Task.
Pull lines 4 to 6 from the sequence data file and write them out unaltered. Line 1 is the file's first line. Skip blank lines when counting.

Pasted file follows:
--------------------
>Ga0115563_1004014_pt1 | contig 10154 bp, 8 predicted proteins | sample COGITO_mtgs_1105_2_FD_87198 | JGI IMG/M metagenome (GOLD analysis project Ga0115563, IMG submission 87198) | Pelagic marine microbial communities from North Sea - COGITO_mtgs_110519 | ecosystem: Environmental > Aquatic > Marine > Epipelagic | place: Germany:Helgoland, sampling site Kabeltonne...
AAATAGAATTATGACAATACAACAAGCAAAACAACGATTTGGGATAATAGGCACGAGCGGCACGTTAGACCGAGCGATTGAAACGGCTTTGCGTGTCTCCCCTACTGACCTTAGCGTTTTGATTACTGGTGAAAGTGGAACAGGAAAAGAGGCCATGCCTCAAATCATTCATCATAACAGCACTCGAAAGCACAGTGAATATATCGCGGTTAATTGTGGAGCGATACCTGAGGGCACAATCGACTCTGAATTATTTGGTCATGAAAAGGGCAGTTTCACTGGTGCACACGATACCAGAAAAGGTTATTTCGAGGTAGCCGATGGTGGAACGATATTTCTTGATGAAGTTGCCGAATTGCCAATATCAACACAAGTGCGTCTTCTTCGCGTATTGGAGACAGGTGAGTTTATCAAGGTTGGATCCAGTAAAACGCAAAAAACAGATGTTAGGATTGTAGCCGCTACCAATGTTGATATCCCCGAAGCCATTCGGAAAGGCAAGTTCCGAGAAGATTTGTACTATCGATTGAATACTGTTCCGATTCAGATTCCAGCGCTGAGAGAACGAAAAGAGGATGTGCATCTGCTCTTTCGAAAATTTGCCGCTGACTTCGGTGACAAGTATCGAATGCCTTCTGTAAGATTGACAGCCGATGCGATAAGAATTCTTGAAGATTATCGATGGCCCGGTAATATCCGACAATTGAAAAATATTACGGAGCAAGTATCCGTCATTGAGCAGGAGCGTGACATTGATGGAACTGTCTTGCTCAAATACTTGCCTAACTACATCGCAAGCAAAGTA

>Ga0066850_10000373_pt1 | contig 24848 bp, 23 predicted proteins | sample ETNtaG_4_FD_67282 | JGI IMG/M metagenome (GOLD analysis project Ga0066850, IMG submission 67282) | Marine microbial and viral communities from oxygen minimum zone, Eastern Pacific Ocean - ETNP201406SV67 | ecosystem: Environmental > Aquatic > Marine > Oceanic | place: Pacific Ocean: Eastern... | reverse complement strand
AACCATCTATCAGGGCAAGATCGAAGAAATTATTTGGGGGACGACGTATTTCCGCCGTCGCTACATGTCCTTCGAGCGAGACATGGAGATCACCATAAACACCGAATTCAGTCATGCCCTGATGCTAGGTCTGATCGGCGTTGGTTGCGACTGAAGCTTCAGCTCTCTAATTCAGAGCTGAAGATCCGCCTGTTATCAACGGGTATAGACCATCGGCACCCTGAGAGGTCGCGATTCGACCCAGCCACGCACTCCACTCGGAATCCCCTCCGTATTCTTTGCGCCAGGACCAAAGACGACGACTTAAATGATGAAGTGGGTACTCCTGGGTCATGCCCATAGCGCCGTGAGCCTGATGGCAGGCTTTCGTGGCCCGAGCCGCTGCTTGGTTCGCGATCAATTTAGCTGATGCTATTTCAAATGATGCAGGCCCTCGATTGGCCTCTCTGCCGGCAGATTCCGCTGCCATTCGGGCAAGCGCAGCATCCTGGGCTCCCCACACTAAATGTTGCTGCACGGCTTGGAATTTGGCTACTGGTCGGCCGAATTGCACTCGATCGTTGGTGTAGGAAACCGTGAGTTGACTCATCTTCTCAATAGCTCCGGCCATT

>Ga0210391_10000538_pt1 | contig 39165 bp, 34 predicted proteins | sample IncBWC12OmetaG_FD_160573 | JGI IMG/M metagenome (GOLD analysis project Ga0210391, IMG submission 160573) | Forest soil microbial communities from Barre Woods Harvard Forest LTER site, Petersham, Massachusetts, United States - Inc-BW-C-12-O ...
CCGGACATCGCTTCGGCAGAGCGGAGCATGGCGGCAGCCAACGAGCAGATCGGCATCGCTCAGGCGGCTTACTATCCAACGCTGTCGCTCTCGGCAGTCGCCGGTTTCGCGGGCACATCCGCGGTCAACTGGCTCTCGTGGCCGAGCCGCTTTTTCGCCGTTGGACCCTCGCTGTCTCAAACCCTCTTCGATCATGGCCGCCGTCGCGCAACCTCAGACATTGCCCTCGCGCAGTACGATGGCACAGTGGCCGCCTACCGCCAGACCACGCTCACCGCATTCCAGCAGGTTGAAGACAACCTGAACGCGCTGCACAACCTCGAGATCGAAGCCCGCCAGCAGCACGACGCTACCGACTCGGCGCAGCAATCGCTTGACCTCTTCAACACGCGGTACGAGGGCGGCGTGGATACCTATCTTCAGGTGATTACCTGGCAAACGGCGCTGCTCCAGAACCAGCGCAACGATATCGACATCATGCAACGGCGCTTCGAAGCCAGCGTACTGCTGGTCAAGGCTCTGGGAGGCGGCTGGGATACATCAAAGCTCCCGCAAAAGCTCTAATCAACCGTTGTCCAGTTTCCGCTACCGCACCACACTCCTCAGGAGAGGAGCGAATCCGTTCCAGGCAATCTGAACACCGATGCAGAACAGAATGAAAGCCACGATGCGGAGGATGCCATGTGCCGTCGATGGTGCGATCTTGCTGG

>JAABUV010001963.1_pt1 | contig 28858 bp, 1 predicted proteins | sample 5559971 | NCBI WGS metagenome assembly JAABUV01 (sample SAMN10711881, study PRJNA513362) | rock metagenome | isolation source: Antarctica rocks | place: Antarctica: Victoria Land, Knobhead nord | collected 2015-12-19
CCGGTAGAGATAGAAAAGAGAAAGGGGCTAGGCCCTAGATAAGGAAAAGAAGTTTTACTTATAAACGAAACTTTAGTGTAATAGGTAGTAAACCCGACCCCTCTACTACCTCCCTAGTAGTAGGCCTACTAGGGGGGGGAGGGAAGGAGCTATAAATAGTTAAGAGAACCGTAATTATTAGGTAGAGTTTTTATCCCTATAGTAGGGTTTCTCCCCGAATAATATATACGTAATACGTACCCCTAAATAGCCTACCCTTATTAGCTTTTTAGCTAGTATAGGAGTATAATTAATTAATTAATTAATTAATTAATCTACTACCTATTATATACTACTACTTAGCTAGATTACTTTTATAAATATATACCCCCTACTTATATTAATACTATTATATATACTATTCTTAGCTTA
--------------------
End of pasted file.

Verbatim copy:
AACCATCTATCAGGGCAAGATCGAAGAAATTATTTGGGGGACGACGTATTTCCGCCGTCGCTACATGTCCTTCGAGCGAGACATGGAGATCACCATAAACACCGAATTCAGTCATGCCCTGATGCTAGGTCTGATCGGCGTTGGTTGCGACTGAAGCTTCAGCTCTCTAATTCAGAGCTGAAGATCCGCCTGTTATCAACGGGTATAGACCATCGGCACCCTGAGAGGTCGCGATTCGACCCAGCCACGCACTCCACTCGGAATCCCCTCCGTATTCTTTGCGCCAGGACCAAAGACGACGACTTAAATGATGAAGTGGGTACTCCTGGGTCATGCCCATAGCGCCGTGAGCCTGATGGCAGGCTTTCGTGGCCCGAGCCGCTGCTTGGTTCGCGATCAATTTAGCTGATGCTATTTCAAATGATGCAGGCCCTCGATTGGCCTCTCTGCCGGCAGATTCCGCTGCCATTCGGGCAAGCGCAGCATCCTGGGCTCCCCACACTAAATGTTGCTGCACGGCTTGGAATTTGGCTACTGGTCGGCCGAATTGCACTCGATCGTTGGTGTAGGAAACCGTGAGTTGACTCATCTTCTCAATAGCTCCGGCCATT

>Ga0210391_10000538_pt1 | contig 39165 bp, 34 predicted proteins | sample IncBWC12OmetaG_FD_160573 | JGI IMG/M metagenome (GOLD analysis project Ga0210391, IMG submission 160573) | Forest soil microbial communities from Barre Woods Harvard Forest LTER site, Petersham, Massachusetts, United States - Inc-BW-C-12-O ...
CCGGACATCGCTTCGGCAGAGCGGAGCATGGCGGCAGCCAACGAGCAGATCGGCATCGCTCAGGCGGCTTACTATCCAACGCTGTCGCTCTCGGCAGTCGCCGGTTTCGCGGGCACATCCGCGGTCAACTGGCTCTCGTGGCCGAGCCGCTTTTTCGCCGTTGGACCCTCGCTGTCTCAAACCCTCTTCGATCATGGCCGCCGTCGCGCAACCTCAGACATTGCCCTCGCGCAGTACGATGGCACAGTGGCCGCCTACCGCCAGACCACGCTCACCGCATTCCAGCAGGTTGAAGACAACCTGAACGCGCTGCACAACCTCGAGATCGAAGCCCGCCAGCAGCACGACGCTACCGACTCGGCGCAGCAATCGCTTGACCTCTTCAACACGCGGTACGAGGGCGGCGTGGATACCTATCTTCAGGTGATTACCTGGCAAACGGCGCTGCTCCAGAACCAGCGCAACGATATCGACATCATGCAACGGCGCTTCGAAGCCAGCGTACTGCTGGTCAAGGCTCTGGGAGGCGGCTGGGATACATCAAAGCTCCCGCAAAAGCTCTAATCAACCGTTGTCCAGTTTCCGCTACCGCACCACACTCCTCAGGAGAGGAGCGAATCCGTTCCAGGCAATCTGAACACCGATGCAGAACAGAATGAAAGCCACGATGCGGAGGATGCCATGTGCCGTCGATGGTGCGATCTTGCTGG